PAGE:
Every baby needs a baby body, and these organic merino wool and silk ones have been gently treated with papaya and sugar cane enzyme which mean they wash brilliantly and will be still be in wonderful condition to hand on to any royal siblings or cousins that may come along.  We are sure that the Royals enjoy hand-me-downs too - and these are one of the most sustainable choices.

Finally the baby needs something to sleep in.  What do you think?  We thought these organic merino sleeping bags would be perfect. As they are sleeveless and breathable they are light weight enough for spring. We also thought that since they go up to big sizes, brother George could have one too.



 If you could kindly let them know of our suggestions, we'd be very grateful.  Just tweet our post to them, would you?!

The wonderful benefits of wool!

Posted Wednesday, March 18th, 2015 by Rachel King in our fabrics, Random, wool


Wool, nature's way of clothing sheep, has real benefits for you and your family. It's not only soft and fluffy, but naturally clever too.   Genius, in fact.

How wool works

  • Wool can breathe, absorbing water vapour from the body and releasing it into the atmosphere

This means that if you wear around you, sweat is easily and consistently wicked away from your skin keeping your or your child's skin healthy.  Soft Merino wools are fabulous next to the skin, and non-itchy for most people.  

  • Wool can dynamically respond to the environment and help regulate temperature

Wool moves moisture away from your skin faster or slower, depending on your body temperature and the environment.  This is because is has evolved naturally to help keep sheep comfortable as temperatures change - and it does the same for you and your baby or child.  In this way, it helps keep the body's temperature stable even if you warm up through exercise, cool down through sitting still, or are affected by changing external temperatures.  Your body has to do less work, and it's more relaxed in a way - and wool helps the body relax into sleep too.

  • Wool can clean itself (oh yes!)

This benefits you as you don't have to wash it very often.  In fact, most natural wool clothes can be hung up to air and then worn again - the "wear then air" approach.  

  • Wool repels rain (think: sheep)

It's not entirely waterproof of course, but it's surprisingly showerproof and what's more, it can absorb water without feeling cold and wet.  You know how cotton gets cold when it's wet?  Wool stays warm and dry-feeling for much, much longer.  This is great for kids on the beach in Spring or in muddy puddles, and great if you're hiking in the Lake District too. 

  • Wool is good for summer!

Because wool can respond dynamically to what's going on around it, it's an excellent year-round fibre.  Fine layers of wool work brilliantly as underlayers in winter and top layers in summer - and it's also naturally UV protective too.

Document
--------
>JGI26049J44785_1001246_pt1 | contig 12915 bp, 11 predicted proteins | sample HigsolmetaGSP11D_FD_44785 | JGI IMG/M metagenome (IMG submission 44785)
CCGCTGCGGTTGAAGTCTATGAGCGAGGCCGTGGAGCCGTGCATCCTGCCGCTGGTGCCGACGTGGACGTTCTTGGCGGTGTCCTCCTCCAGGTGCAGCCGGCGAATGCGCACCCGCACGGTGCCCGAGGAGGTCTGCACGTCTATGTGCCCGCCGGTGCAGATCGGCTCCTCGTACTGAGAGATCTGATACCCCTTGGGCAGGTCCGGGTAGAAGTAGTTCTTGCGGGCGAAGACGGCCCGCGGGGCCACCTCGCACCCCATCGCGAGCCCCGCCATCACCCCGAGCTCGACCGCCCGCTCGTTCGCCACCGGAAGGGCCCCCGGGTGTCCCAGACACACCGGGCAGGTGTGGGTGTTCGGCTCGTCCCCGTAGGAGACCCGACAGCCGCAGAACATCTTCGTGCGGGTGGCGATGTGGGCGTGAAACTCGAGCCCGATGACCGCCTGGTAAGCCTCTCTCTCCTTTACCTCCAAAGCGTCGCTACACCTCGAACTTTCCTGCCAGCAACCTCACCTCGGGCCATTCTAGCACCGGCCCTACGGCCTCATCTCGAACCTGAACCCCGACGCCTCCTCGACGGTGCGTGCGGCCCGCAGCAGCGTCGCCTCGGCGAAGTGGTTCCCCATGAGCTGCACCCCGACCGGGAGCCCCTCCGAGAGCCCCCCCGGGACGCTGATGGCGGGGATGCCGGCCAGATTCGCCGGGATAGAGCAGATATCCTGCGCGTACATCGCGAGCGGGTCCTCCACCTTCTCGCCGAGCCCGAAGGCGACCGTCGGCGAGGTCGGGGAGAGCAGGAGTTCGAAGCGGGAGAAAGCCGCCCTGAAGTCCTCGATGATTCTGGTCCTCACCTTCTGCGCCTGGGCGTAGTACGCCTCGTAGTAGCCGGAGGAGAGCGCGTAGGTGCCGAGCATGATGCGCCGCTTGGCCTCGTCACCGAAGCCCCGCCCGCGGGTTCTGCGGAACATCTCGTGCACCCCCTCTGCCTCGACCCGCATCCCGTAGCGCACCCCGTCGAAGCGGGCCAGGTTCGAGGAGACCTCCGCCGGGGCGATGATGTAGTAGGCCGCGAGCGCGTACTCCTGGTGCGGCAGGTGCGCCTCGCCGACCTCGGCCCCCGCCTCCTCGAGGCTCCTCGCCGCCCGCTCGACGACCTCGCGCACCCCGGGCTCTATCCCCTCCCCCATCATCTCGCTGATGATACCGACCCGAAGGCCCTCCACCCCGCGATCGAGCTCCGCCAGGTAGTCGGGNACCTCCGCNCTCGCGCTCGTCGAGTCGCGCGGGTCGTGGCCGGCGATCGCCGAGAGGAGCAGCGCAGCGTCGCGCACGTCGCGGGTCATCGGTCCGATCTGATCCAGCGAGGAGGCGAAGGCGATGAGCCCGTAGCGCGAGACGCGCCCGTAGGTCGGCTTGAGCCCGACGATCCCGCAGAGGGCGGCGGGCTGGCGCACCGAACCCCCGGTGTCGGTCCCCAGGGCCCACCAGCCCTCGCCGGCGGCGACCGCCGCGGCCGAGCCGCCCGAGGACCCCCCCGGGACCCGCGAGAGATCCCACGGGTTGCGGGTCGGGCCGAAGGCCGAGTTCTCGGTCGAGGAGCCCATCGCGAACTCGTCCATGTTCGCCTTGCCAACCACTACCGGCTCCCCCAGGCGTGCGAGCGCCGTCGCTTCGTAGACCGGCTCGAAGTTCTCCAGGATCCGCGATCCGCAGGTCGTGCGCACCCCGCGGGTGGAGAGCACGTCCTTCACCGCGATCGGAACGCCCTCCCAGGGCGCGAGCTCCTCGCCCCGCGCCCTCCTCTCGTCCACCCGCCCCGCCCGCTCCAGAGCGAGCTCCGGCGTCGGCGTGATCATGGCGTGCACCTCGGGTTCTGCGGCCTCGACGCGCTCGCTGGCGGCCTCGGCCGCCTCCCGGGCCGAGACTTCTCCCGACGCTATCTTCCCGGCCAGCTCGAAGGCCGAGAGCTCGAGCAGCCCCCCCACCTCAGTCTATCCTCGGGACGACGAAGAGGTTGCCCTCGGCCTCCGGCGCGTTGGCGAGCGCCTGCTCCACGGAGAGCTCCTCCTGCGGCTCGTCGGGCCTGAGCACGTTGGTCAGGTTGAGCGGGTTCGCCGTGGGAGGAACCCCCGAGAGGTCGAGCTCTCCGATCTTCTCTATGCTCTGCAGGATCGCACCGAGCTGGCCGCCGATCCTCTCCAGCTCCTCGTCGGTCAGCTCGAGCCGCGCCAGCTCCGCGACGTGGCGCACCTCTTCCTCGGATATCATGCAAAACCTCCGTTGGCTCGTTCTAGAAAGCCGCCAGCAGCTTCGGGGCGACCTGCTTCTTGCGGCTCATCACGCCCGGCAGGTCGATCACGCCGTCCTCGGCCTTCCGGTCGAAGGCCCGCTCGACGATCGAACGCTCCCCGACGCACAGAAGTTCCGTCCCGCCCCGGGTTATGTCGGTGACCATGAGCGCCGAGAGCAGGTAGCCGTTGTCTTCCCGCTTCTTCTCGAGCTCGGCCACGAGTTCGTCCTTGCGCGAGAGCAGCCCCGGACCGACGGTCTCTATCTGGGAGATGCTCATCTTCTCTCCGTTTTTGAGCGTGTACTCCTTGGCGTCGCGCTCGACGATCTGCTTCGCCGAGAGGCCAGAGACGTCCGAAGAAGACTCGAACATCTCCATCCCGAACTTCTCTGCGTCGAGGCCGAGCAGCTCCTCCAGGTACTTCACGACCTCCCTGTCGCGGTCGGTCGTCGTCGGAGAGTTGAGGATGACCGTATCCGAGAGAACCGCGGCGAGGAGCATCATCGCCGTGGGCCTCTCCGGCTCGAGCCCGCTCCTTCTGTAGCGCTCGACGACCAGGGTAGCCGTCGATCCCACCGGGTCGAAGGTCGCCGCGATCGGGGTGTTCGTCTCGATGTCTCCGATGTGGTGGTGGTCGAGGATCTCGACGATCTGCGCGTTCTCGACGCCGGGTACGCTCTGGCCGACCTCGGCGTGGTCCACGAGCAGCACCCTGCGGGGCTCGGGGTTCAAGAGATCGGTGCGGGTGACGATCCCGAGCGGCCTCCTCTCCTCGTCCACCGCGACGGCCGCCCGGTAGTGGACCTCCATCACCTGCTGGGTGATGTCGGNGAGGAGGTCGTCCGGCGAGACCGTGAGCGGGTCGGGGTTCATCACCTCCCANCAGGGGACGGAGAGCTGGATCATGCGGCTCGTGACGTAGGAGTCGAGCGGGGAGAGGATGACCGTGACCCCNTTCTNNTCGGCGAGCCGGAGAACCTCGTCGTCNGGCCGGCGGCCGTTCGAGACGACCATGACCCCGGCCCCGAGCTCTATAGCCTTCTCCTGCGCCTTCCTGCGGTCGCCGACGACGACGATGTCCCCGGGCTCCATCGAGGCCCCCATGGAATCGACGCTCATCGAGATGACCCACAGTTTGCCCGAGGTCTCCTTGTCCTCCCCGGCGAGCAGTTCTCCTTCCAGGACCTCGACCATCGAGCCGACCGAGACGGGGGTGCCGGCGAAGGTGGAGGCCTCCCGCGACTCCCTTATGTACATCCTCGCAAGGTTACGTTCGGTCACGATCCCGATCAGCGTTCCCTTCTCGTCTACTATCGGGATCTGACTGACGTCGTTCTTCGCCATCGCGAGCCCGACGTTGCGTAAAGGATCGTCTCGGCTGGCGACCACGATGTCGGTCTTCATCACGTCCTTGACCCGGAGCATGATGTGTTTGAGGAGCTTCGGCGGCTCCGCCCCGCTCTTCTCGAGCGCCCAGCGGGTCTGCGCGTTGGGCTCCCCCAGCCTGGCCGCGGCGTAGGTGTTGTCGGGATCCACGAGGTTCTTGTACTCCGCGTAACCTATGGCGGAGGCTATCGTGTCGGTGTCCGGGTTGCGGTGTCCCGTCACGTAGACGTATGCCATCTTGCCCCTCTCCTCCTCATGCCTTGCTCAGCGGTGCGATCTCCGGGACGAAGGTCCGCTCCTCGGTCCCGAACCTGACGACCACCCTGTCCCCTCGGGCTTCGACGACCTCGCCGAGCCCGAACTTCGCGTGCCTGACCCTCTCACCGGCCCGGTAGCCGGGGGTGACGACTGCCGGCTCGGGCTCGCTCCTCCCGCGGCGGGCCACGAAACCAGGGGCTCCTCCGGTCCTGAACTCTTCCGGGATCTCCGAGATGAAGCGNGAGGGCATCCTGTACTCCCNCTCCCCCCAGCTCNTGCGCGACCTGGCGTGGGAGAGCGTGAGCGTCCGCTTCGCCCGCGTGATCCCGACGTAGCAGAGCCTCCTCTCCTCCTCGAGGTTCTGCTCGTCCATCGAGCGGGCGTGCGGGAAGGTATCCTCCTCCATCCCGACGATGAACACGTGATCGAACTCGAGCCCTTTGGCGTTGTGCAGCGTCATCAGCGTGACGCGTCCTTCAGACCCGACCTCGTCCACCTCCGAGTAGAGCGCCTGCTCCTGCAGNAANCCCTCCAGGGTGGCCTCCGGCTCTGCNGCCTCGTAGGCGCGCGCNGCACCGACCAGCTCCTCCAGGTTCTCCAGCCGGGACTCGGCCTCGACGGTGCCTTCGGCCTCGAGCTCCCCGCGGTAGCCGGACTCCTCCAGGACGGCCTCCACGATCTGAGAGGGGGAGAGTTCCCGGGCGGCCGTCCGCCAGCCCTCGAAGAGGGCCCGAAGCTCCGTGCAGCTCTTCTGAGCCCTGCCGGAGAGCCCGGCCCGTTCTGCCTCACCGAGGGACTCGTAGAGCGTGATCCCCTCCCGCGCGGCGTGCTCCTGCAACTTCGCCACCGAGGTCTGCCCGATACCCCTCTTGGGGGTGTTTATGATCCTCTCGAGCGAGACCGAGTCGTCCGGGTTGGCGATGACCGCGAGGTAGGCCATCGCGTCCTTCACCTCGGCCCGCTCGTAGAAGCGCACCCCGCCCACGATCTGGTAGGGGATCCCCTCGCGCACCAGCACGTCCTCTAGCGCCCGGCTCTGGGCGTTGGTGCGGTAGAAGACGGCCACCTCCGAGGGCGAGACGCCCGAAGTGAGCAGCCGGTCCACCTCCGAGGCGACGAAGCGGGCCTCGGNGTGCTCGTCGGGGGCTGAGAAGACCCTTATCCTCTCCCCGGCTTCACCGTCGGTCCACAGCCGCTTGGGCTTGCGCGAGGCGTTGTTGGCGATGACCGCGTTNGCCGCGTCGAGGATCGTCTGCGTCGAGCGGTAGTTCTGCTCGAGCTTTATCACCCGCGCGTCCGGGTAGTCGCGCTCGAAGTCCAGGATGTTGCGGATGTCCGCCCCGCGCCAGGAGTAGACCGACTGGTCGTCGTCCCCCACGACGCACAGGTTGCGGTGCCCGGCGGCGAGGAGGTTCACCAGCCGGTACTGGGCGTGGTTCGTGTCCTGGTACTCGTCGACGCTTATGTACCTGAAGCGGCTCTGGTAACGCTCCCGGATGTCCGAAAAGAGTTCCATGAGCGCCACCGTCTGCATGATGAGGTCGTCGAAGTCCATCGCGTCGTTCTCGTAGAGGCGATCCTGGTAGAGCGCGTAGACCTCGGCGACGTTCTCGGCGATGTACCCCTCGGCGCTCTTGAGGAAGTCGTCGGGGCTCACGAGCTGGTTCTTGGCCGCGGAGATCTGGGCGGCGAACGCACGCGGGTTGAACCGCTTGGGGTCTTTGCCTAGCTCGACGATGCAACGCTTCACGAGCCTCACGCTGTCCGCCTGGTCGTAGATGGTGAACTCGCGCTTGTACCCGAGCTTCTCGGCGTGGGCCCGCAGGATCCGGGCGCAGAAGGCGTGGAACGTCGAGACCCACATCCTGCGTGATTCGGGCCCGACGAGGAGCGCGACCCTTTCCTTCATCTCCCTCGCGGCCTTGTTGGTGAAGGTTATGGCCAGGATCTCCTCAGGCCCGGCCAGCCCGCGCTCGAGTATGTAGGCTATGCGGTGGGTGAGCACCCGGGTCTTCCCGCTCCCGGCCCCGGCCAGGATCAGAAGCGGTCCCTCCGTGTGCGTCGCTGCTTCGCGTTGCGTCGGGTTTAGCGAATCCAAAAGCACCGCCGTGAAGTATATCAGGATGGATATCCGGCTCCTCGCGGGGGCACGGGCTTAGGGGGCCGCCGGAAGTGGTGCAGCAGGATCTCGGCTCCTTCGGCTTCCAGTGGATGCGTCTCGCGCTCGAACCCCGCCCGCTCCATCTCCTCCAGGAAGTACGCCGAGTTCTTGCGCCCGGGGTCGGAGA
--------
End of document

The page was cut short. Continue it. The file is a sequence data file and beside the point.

Wool is a natural "high-performance" fabric - it's naturally good for your skin and body. Because of this, it's very helpful in keeping you and your family healthy, relaxed and rested.


The science and structure of wool

Let's have a look at how it does all these things.

Wool consists of three layers.

  • The first, keratin, is a moisture-loving protein that all animal hair has. It is designed to maintain a stable body temperature. Think how useful this is to babies, athletes and your own day-to-day living.
  • The second layer is a scaly covering. The overlapping scales are tiny, but as they rub against each other they push off the dirt. So it is self-cleaning, as anyone who's put their baby in wool knows.
  • The third layer is a filmy skin which keeps the rain out. Wool is quite water-resistant, as duffel-coat wearers and sheep can testify.

So, you can see already that it's pretty amazing, and a healthy thing to have next to your skin.

Now, the two outer layers have tiny pores which allow moisture to pass through to the keratin core, which absorbs it. So, if the temperature increases or the wearer becomes more active and begins to sweat, the moisture is wicked into the central core. Your body heat then wicks it out towards the surface, where it is released into the atmosphere.

In this way, it helps you and your baby maintain a stable temperature and keeps you and your baby dry and comfortable by absorbing and releasing sweat. It even does this "dynamically", which means it does it more when needed, and less when not needed. Wow. It's just the best thing, don't you think? No man-made fibre can equal this.

To keep these abilities, wool does need to be looked after. But with 99% of washing machines now having a wool cycle, this is quite easy. Just use a liquid detergent for wool, or a drop of your own shampoo, and set the temperature on your wool cycle to 30C.

More wool facts